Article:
I would encourage not just you at CN but also the business council to have those discussions with the federal government and with the BDC or EDC with respect to how we can move those agendas forward. It could be a whole new market for all of us.
    Well done. Good job.
    Thank you.
    Mr. Lobb.
    Thank you very much.
    Just out of curiosity, I don't have the numbers in front of me here, but for CN's projected capacity for the rail lines you have in Prince Rupert and Kitimat, what kind of volume would be an equivalent in barrels per day?
    Off the top of my head, I don't have that number, but certainly in terms of capacity constraints, the network that goes to Prince Rupert, for example, is high-quality rail. There is capacity on it. Certainly with the appropriate lead time, we have the ability to add incremental capacity to our network. To the extent that this moves in large volumes, it would move potentially in unit train service, open gondola railcars, very similar to the way that we would move coal today. Even at the port, the port handling would be very similar to the way that coal is shipped off the coast as we speak.
    Okay, and quite likely there would be enough capacity if new refineries were built in either port area, enough volume to meet the requirements they would have.
    Yes. With enough lead time, we could bring the capacity required.
    I know it's your position that you would be outside the schedule and therefore exempt from Bill C-48, so maybe you don't want to say this right now, but inside the bill, is there any issue with how you would actually prove that you shouldn't be put in the schedule?
    I know the minister made comments back in February when you made this announcement, that they were still working on the criteria regarding how that would be done. Has there been any discussion since February on how you would be able to prove out this product so you wouldn't find yourself on the schedule?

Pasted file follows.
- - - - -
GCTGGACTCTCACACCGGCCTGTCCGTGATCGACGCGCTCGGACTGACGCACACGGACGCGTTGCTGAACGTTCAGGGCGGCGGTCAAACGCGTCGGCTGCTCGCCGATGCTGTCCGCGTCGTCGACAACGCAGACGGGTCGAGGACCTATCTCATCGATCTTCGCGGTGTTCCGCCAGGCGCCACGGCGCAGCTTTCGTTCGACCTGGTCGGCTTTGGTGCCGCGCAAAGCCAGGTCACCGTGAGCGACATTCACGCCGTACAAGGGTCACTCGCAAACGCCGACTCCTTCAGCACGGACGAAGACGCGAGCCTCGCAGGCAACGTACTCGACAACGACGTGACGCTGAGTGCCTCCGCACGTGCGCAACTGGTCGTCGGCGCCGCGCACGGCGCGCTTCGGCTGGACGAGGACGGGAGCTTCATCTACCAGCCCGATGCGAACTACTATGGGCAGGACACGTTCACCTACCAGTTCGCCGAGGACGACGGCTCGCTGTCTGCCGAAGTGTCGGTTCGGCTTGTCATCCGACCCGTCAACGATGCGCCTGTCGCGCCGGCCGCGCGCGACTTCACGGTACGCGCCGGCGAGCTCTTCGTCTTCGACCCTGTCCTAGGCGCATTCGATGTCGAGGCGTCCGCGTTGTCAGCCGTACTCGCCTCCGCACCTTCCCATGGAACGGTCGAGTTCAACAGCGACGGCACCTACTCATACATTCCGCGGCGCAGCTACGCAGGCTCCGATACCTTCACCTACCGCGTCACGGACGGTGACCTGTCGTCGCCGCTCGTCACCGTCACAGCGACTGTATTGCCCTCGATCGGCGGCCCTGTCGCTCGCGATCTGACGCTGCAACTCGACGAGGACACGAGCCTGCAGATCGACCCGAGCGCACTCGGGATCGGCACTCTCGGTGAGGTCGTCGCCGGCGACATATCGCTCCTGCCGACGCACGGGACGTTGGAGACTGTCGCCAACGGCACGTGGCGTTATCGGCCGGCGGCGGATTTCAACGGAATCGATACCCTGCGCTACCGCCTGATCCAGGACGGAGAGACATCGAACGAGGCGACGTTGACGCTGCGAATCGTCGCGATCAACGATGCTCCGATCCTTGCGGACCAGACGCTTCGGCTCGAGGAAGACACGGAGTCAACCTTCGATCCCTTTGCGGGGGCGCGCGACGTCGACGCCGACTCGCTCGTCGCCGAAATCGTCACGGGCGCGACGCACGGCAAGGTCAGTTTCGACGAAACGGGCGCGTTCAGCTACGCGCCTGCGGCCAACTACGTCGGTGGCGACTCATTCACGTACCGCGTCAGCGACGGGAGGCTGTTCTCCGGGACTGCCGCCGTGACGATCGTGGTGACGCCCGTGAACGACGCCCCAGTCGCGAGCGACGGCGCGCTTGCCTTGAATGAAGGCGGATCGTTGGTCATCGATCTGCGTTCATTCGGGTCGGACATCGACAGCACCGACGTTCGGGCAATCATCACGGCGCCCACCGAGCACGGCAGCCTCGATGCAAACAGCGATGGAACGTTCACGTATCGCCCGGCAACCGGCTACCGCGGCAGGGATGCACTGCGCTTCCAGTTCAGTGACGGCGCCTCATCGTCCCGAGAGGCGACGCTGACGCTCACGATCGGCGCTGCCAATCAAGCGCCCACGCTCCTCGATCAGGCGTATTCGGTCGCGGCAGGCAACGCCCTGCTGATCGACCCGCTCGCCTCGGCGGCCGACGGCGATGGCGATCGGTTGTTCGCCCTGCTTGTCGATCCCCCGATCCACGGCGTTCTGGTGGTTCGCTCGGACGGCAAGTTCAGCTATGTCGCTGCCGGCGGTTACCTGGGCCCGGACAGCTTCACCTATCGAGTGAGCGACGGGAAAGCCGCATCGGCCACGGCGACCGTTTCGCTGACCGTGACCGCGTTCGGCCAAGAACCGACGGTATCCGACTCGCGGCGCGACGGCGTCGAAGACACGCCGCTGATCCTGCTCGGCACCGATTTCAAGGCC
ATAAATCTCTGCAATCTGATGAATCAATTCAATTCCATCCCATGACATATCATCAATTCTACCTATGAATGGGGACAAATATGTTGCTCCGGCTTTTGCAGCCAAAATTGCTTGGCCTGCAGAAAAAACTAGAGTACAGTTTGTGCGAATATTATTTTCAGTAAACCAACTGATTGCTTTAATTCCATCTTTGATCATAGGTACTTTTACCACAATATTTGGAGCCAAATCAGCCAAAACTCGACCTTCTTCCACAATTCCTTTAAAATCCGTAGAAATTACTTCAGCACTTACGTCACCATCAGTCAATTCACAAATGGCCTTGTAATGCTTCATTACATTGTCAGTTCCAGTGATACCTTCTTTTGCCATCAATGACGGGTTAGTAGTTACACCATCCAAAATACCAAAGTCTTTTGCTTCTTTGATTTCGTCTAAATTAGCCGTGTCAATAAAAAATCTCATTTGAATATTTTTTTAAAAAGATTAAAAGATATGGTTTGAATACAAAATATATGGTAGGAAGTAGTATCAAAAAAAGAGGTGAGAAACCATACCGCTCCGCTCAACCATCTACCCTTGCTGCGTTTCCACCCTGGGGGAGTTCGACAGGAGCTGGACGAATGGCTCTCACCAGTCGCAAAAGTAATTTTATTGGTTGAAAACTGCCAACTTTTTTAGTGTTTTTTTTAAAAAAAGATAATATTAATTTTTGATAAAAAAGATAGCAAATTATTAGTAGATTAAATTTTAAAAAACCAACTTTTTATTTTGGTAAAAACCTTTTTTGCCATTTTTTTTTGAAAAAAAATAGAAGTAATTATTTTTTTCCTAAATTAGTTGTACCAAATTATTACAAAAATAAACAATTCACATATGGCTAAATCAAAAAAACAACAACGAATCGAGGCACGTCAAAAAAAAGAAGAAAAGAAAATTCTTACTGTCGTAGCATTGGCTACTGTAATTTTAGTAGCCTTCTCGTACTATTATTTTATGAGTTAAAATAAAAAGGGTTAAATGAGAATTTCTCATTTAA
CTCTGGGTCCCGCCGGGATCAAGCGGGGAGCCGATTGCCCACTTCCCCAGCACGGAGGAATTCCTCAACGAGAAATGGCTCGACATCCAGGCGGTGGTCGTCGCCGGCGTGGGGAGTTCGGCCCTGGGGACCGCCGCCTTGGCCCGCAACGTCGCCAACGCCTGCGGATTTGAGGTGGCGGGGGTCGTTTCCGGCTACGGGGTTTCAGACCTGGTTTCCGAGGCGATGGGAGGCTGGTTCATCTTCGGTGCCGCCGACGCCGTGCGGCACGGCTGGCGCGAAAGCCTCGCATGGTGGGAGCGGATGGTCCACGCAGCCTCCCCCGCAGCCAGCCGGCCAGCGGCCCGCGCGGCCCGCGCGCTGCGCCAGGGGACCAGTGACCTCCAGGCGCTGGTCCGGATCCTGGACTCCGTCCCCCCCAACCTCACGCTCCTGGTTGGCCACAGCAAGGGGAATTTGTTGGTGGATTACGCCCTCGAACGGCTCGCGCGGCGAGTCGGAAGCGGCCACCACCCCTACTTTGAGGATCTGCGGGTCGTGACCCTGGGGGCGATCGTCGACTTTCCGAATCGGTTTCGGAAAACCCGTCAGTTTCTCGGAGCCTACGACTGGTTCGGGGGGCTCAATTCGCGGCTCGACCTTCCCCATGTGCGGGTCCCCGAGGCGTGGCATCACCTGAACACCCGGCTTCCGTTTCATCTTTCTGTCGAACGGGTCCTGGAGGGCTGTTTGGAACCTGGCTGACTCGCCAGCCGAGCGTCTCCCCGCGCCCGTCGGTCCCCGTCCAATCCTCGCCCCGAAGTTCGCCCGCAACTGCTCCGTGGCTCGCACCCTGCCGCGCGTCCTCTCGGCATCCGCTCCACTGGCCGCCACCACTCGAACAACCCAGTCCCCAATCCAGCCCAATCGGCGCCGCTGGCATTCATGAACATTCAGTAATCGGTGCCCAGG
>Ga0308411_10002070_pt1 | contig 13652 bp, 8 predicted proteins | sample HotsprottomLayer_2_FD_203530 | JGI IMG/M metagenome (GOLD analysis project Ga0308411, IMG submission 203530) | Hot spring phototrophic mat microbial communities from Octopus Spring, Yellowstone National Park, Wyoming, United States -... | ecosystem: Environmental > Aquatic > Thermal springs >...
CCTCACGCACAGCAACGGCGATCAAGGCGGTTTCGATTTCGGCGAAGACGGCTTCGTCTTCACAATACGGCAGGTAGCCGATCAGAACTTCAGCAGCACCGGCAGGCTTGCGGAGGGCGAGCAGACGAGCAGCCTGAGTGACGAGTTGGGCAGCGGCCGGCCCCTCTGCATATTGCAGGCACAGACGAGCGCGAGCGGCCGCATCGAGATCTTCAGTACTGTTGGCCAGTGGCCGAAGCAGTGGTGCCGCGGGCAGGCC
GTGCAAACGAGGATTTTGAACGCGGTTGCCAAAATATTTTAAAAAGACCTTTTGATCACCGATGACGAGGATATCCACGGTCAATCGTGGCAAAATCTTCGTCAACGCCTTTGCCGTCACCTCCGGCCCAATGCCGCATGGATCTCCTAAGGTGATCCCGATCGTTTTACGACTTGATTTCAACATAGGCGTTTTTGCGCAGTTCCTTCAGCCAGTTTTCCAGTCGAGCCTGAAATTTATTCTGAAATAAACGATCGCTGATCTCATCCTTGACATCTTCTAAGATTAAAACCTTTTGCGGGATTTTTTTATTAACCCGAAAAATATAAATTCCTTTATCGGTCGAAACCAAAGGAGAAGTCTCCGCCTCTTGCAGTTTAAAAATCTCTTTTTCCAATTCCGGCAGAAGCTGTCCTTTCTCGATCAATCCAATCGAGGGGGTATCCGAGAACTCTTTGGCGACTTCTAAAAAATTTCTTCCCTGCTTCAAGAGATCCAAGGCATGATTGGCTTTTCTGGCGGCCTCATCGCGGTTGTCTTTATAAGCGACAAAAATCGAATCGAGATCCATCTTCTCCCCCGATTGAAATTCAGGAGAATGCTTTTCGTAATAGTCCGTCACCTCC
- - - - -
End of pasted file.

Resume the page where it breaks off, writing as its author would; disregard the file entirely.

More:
Yes. We have done some work. In the product context, I don't think we necessarily have more information in the context of the bill itself. The key parameter of the bill that makes us outside the bill is really that the product would move in bulk freighters. It would not move in a tanker.
    Madam Chair, that might be something on which, as we come to concluding our study, we could have the department officials come back to give us a better idea about the governor in council on this, and the regulations they plan to build into this on that. We'll have the legislation, but the department is going to build in the regulations on how this done.
    For a corporation such as yours, if you do find you're on the schedule, you're going to want to be able to have a clear way to find yourself off the schedule, not in 10 years but in a timely fashion.
     I'll make sure we take care of that.
    Mr. Fraser.
    Thanks very much.
    I've been unusually silent this meeting. I have two quick questions and only a couple of minutes to get them answered.
    First, assuming that with your partners you can produce the CanaPux at volume and in a commercially responsible way, can you get them to an export market on the west coast of Canada at a price that can compete with the current cost of getting Canadian petroleum products to export facilities that exist today?
    Every indication is that we can. The producers we've worked with so far, who have put the numbers in their own model, feel the same way.
    The key thing is that it's comparable to the crude oil that's moving in a pipeline in which the diluent can be 30% to 40% of the product shipment. We have polymer instead of diluent. Polymer is much cheaper than the diluent. We can even use recycled polymer. It takes up much less space.
     Are you looking at somewhere in the range of $4.50 for a barrel, or less, potentially?
    We think we're competitive, definitely.
    Just to change gears, Mr. D'Avignon, I agree that we have to take advantage of ways in which we can get our resources to market, of course, in an environmentally responsible way. I spent some time working in the energy sector in western Canada. One thing that hasn't entered into this discussion to date is really our ability to produce versus our ability to export. If I look at CAPP's projections to 2030, I see that they're suggesting we're going to be just north of 5.1 million barrels a day.